$35 per week.

    If it weren't for me & Obamacare, he would be in the OP's shoes.
    I'm not arguing, I'm just explaining why I'm right
    Violence doesn't end violence. It extends it. Break the cycle.


    10 members found this post helpful.

  17. #97
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    Aug. 28, 2006
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    Quote Originally Posted by red mares View Post
    Why do you make that judgment? I have chronic pain and see a doctor several times a year. However, my insurance premiums ARE NOT GOING UP BECAUSE OF CLAIMS. My premiums are going up because the company I work for is being force to change the coverage they offer. Our premiums are linked to pay rates so the more you make, the more you pay. I'm sure that would put a smile on Obama's face.

    I would not have a problem paying increased premium if it were risk based. The increases I'm facing are not remotely risk based.
    Insurance costs sure can go up because of claims. It's happened at the office where my husband works!

    The problems you are facing is because of how insurance companies operate. So what do you want? Socialized medicine, no insurance at all, better caps on insurance premiums? The last option sounds like a good one to me.


    1 members found this post helpful.

  18. #98
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    Quote Originally Posted by MaybeMorgan View Post
    I don't see that this is issue is about Obamacarea at all.
    The problem is the doctors who won't treat her, even with assurance that they will get paid (she has insurance that will cover the accident). What the hell is wrong with them?
    The problem is that many people will not pay for care. Not defending the doctor's actions here, but that's how it is. Some doctors and hospitals will come up with reasonable payment plans, others will not. And some people just don't think they should have to pay. They spoil the barrel for everyone else.


    2 members found this post helpful.

  19. #99
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    Quote Originally Posted by Prime Time Rider View Post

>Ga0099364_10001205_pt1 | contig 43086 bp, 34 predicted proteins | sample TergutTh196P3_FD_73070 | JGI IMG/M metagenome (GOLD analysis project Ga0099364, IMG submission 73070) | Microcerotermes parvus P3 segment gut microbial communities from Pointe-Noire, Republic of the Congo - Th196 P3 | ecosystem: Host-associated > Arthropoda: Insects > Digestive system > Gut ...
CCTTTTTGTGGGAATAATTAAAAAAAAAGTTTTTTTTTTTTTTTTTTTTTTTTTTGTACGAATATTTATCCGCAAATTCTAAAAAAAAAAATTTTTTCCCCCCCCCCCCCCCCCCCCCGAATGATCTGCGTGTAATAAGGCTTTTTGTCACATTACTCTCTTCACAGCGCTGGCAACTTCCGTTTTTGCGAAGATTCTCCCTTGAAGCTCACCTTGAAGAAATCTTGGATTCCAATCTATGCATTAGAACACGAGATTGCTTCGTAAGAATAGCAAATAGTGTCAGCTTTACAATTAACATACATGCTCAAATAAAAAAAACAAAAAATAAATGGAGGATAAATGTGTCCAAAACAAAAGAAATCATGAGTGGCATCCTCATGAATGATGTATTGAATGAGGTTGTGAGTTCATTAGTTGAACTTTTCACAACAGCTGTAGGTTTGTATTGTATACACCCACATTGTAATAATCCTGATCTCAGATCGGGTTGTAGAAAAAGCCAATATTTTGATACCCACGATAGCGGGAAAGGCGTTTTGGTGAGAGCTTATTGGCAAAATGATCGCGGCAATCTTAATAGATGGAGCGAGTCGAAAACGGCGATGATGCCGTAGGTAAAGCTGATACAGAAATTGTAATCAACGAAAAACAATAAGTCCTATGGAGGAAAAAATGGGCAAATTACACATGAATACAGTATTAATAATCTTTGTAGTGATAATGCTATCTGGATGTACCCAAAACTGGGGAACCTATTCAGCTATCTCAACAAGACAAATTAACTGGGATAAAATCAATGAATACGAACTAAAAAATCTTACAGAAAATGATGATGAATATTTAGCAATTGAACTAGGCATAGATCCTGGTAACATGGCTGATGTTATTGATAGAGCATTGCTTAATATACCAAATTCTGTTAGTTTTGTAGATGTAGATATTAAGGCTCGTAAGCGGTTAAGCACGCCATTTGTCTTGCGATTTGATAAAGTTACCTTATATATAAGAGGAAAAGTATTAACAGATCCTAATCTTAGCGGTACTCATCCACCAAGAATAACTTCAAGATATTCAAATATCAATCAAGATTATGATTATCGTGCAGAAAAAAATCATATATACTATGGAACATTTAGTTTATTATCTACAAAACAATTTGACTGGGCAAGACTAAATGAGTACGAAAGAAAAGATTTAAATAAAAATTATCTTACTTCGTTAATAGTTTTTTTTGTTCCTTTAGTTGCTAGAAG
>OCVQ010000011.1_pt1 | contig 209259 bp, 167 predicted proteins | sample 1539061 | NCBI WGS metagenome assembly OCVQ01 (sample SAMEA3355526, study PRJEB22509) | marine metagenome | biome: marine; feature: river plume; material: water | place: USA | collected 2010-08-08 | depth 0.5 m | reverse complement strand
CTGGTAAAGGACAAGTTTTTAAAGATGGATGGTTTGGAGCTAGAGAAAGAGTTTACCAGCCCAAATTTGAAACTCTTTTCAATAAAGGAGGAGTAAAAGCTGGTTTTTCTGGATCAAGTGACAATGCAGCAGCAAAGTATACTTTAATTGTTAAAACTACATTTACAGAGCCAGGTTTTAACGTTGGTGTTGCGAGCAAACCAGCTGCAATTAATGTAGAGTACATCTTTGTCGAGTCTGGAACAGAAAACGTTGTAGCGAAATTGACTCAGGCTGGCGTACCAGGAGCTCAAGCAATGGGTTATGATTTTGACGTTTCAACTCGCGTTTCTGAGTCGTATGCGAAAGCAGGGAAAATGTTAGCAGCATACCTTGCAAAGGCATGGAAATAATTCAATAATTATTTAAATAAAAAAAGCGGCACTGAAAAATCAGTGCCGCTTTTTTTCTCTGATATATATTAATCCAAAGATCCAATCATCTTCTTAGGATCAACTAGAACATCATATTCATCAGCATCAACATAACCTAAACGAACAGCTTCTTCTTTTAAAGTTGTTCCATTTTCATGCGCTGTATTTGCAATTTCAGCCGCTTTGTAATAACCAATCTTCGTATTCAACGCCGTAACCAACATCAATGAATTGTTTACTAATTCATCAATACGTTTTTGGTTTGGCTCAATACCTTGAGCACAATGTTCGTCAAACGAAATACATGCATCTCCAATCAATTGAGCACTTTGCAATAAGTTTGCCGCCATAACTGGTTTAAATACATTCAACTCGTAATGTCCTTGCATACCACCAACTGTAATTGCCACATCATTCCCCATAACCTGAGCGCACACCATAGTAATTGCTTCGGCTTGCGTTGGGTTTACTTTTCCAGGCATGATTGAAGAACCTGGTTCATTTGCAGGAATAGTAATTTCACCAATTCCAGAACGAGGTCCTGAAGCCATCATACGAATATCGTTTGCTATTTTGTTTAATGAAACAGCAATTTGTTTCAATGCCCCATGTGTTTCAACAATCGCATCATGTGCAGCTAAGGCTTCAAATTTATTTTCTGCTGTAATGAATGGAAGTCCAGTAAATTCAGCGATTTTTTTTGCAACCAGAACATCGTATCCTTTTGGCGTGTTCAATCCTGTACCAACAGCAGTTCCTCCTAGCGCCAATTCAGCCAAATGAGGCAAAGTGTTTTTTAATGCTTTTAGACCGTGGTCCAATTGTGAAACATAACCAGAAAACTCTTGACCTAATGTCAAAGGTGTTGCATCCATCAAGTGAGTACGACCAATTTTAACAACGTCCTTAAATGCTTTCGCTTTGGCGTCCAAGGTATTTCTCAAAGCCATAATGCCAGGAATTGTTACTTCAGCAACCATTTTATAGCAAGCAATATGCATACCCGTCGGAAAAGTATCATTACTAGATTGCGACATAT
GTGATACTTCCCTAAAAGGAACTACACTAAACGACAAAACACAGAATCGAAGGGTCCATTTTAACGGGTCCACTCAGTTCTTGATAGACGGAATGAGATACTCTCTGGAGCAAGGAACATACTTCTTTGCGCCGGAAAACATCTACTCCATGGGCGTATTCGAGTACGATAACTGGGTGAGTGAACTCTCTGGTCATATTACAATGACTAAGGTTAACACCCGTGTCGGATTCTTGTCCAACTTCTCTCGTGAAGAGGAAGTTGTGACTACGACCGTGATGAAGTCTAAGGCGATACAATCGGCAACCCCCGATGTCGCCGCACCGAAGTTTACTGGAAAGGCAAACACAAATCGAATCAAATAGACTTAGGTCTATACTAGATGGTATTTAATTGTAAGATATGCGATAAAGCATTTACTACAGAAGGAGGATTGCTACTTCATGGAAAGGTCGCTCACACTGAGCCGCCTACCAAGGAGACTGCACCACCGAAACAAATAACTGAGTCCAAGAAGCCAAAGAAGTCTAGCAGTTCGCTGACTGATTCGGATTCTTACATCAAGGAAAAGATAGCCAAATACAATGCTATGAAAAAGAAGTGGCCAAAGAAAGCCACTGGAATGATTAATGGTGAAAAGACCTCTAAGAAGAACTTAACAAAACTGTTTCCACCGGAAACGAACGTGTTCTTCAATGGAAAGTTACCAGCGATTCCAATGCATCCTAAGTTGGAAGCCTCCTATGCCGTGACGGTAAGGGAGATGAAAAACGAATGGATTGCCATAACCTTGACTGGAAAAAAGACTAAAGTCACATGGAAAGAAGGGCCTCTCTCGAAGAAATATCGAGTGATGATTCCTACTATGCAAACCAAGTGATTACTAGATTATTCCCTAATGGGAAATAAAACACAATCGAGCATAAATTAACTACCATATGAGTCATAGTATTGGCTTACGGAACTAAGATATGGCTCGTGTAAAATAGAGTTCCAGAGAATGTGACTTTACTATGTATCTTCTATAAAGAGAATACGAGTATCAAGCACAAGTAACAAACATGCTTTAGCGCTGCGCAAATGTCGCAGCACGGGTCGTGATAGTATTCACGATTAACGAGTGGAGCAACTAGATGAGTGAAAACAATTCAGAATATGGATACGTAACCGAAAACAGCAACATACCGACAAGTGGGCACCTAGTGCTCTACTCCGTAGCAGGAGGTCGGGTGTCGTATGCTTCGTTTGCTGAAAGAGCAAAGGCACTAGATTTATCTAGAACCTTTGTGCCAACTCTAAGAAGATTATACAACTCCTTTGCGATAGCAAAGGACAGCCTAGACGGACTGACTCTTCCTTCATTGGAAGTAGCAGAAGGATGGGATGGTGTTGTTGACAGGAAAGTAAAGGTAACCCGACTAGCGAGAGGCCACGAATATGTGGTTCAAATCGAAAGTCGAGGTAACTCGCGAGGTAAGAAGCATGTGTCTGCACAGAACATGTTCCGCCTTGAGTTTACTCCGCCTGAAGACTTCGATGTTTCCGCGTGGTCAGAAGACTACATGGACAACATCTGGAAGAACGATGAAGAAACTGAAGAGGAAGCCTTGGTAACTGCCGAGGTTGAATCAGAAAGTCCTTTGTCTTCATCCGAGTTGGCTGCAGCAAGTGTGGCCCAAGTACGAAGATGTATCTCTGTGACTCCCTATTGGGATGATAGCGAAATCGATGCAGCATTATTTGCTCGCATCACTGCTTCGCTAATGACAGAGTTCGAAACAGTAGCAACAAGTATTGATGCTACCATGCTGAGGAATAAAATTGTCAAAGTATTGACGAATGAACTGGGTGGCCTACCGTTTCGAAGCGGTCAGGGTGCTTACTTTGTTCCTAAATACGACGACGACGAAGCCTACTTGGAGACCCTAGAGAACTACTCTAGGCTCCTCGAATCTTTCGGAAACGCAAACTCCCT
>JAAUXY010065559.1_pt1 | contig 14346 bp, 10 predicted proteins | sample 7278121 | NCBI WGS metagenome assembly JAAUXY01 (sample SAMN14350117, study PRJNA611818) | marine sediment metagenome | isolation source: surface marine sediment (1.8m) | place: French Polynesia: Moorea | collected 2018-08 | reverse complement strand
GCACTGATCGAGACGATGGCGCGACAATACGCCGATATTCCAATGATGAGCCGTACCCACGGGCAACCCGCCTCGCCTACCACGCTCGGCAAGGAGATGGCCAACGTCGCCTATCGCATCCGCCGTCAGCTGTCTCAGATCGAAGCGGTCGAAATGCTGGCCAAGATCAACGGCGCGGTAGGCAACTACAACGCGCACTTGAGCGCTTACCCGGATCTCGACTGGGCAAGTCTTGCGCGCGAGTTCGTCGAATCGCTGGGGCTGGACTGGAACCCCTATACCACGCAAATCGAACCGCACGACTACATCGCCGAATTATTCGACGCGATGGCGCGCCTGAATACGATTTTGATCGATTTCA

Even if you HAVE health insurance, don't assume that your health insurance will pay for what the doctors deem are necessary tests.
    Ain't that the truth?!

    Not only did my coworker have to wait a month to have his broken hip properly diagnosed, but in 2008, I had to fight CIGNA to cover a PET scan. You know, the full-body scan that stages your cancer diagnosis? It seems I had the wrong kind of cancer until my radiologist set them straight.

    My parents are fighting their insurance (self-insured company) to cover prosthetics for my dad. After post-surgical complications in 2011, his right hand was amputated. His left hand is nearly useless but they've transplanted muscle from his leg into the arm in an attempt to get him some use back. It took the company nearly 2 months to approve a simple HOOK for Dad's stump, even though they knew he could not feed himself or even wipe his own butt. He still cannot bathe himself.

    My parents live in fear that Mom's employer will decide Dad is too expensive (Mom has her own issues) and eliminate Mom's position before they're eligible for Medicare in 4 years. There will be no health exchange for them to buy into because their governor (WI's Walker) won't opt in. And they voted for him. Twice.

    Yes, the American for-profit insurance industry is very, very broken. Obamacare is the first serious attempt to make it better and there still is much room for improvement.
    I'm not arguing, I'm just explaining why I'm right
    Violence doesn't end violence. It extends it. Break the cycle.


    4 members found this post helpful.

  20. #100
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    Jan. 4, 2007
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    Quote Originally Posted by grayarabpony View Post
    The problem is that many people will not pay for care. Not defending the doctor's actions here, but that's how it is. Some doctors and hospitals will come up with reasonable payment plans, others will not. And some people just don't think they should have to pay. They spoil the barrel for everyone else.
    Each one of us as a patient are one and the most important in the whole world.

    To those in health care, we are one of several dozen patients they see a day.
    No matter how caring a health care provider wants to be, they just can't, day after day, have several patients like the OP, cater to their insurance problems and stay in business.

    We don't know about this story from the side of the health care providers and yes, it seems terrible that no one has stepped on and helped her get care right away.
    Those are the cases that fall thru the cracks and the news stories are made off.
    Terrible when it happens to you or those you know, but how many times does that happen, how many times health care providers step in and carry those patients, several of them a day?

    I would not put too much blame here, we don't know how much those health care providers have already stepped out to help and when they called it halt why.

    If some here didn't do what they need to do, well, that is what attorneys are for, although that is not what a patient wants, it wants good care.

    Easy to say in hindsight, but I would have kept showing up in an ER and kept demanding they attend to my wrist, every day and not let them give me the run around, until they found someone to fix it.

    OP, I hope you get something done, your wrist heals well and later this will be a nightmare you will never want to remember.